TRADE IN ANCIENT GREECE:
TRADE was a fundamental aspect of the ancient Greek world and following territorial expansion, an increase in population movements, and innovations in transport, goods could be bought, sold, and exchanged in one part of the Mediterranean which had their origin in a completely different and far distant region. Food, raw materials, and manufactured goods were not only made available to Greeks for the first time but the export of such classics as wine, olives, and pottery helped to spread Greek culture to the wider world.
In Greece and the wider Aegean, local, regional, and international trade exchange existed from Minoan and Mycenaean times in the Bronze Age. The presence, in particular, of pottery and precious goods such as gold, copper, and ivory, found far from their place of production, attests to the exchange network which existed between Egypt, Asia Minor, the Greek mainland, and islands such as Crete, Cyprus, and the Cyclades. Trade lessened and perhaps almost disappeared when these civilizations declined, and during the so-called Dark Ages from the 11th to 8th centuries BCE international trade in the Mediterranean was principally carried out by the Phoenicians.
ACCORDING to legend, Carthage was founded by the Phoenician Queen Elissa (better known as Dido) sometime around 813 BCE although, actually, it rose following Alexander’s destruction of Tyre in 332 BCE. The city (in modern-day Tunisia, North Africa) was originally known as Kart-hadasht (new city) to distinguish it from the older Phoenician city of Utica nearby. The Greeks called the city Karchedon and the Romans turned this name into Carthago. Originally a small port on the coast, established only as a stop for Phoenician traders to re-supply or repair their ships, Carthage grew to become the most powerful city in the Mediterranean before the rise of Rome.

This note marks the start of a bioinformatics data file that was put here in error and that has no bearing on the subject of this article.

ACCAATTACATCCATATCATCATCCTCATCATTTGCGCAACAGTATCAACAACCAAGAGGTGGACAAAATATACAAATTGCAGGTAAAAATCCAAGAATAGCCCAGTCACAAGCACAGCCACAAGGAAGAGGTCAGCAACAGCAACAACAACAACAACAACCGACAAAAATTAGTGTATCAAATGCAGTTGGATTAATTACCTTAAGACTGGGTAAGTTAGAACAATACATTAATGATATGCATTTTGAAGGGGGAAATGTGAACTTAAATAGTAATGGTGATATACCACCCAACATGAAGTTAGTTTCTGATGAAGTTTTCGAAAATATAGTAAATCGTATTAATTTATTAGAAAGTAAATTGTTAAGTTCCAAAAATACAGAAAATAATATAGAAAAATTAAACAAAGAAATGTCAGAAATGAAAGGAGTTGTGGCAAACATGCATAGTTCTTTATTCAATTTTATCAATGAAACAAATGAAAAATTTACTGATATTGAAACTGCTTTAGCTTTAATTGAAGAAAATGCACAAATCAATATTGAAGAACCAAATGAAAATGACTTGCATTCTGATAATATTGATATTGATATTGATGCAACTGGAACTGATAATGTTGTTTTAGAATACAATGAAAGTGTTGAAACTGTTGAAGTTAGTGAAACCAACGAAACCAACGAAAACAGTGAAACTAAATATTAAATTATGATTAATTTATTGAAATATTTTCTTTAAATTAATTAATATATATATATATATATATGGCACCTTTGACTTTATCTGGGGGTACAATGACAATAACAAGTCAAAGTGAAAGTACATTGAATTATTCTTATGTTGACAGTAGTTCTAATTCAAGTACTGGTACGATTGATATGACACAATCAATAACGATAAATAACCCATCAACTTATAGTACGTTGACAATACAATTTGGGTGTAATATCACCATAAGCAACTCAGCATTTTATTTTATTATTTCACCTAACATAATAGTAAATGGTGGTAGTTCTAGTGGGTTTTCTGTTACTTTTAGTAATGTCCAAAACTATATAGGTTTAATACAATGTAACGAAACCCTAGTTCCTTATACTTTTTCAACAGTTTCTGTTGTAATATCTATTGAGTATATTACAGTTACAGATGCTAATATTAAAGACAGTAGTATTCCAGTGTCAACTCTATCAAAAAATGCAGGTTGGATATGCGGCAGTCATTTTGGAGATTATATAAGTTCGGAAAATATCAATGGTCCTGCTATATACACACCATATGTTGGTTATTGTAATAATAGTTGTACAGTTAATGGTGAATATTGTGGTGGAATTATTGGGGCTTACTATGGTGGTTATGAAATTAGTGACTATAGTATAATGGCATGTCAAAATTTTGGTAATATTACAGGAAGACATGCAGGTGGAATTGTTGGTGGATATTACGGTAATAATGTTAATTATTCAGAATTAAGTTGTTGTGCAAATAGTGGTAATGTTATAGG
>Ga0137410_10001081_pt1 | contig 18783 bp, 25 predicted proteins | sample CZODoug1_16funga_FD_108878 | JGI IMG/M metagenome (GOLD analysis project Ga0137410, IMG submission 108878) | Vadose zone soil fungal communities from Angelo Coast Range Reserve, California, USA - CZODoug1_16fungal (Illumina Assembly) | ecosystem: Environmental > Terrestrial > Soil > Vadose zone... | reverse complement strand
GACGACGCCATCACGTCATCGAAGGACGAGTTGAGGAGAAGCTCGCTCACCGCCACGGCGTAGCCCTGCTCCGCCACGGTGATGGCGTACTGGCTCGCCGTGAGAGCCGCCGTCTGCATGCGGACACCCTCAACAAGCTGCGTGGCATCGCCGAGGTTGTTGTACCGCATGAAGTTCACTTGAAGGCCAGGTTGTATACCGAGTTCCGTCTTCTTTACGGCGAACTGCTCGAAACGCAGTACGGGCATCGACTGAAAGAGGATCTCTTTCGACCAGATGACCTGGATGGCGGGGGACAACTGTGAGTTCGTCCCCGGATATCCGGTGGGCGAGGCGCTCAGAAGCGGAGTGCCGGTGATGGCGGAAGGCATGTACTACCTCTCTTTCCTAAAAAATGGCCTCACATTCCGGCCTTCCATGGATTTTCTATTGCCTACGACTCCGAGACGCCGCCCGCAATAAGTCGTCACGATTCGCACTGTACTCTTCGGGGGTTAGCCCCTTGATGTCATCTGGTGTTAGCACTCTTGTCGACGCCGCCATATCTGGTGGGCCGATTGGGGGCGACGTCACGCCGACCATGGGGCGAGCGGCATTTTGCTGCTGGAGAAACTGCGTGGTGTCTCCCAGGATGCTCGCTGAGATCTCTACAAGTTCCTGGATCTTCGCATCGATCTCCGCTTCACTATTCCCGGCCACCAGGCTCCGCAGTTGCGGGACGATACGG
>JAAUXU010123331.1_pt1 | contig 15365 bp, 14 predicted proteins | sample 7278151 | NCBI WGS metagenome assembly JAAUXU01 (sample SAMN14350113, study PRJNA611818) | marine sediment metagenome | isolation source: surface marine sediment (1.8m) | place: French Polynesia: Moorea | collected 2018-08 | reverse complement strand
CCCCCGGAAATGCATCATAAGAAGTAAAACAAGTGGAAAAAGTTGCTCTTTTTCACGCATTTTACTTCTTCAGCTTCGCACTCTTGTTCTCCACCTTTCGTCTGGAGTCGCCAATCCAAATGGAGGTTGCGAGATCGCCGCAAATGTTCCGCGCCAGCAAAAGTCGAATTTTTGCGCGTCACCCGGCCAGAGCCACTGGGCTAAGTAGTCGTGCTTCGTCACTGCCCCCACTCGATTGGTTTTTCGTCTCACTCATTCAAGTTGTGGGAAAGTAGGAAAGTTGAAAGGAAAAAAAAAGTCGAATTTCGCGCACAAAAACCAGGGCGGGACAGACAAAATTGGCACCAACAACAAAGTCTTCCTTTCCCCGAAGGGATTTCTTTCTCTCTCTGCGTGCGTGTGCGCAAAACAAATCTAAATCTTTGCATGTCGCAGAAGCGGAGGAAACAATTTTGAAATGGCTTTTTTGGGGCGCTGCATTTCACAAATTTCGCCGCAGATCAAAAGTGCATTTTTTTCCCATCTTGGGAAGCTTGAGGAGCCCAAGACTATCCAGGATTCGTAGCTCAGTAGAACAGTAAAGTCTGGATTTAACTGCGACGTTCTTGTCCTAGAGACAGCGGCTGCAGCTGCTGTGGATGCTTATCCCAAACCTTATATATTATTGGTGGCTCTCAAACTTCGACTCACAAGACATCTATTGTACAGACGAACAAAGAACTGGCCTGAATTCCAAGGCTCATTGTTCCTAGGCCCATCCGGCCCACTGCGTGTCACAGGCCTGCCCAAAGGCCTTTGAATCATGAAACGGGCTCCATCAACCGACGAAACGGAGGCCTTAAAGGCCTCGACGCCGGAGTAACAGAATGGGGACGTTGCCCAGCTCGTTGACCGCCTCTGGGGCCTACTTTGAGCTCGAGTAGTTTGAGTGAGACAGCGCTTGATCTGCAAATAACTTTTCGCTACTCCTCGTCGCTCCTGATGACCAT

After the fall of the great Phoenician city of Tyre to Alexander the Great in 332 BCE, those Tyrians who were able to escape fled to Carthage with whatever wealth they had. Since many whom Alexander spared were those rich enough to buy their lives, these refugees landed in the city with considerable means and established Carthage as the new centre of Phoenician trade.
The crew of HM Submarine UNISON display their ‘Jolly Roger’ at Plymouth, having returned from a successful 16 months in the Mediterranean, 10 October 1943.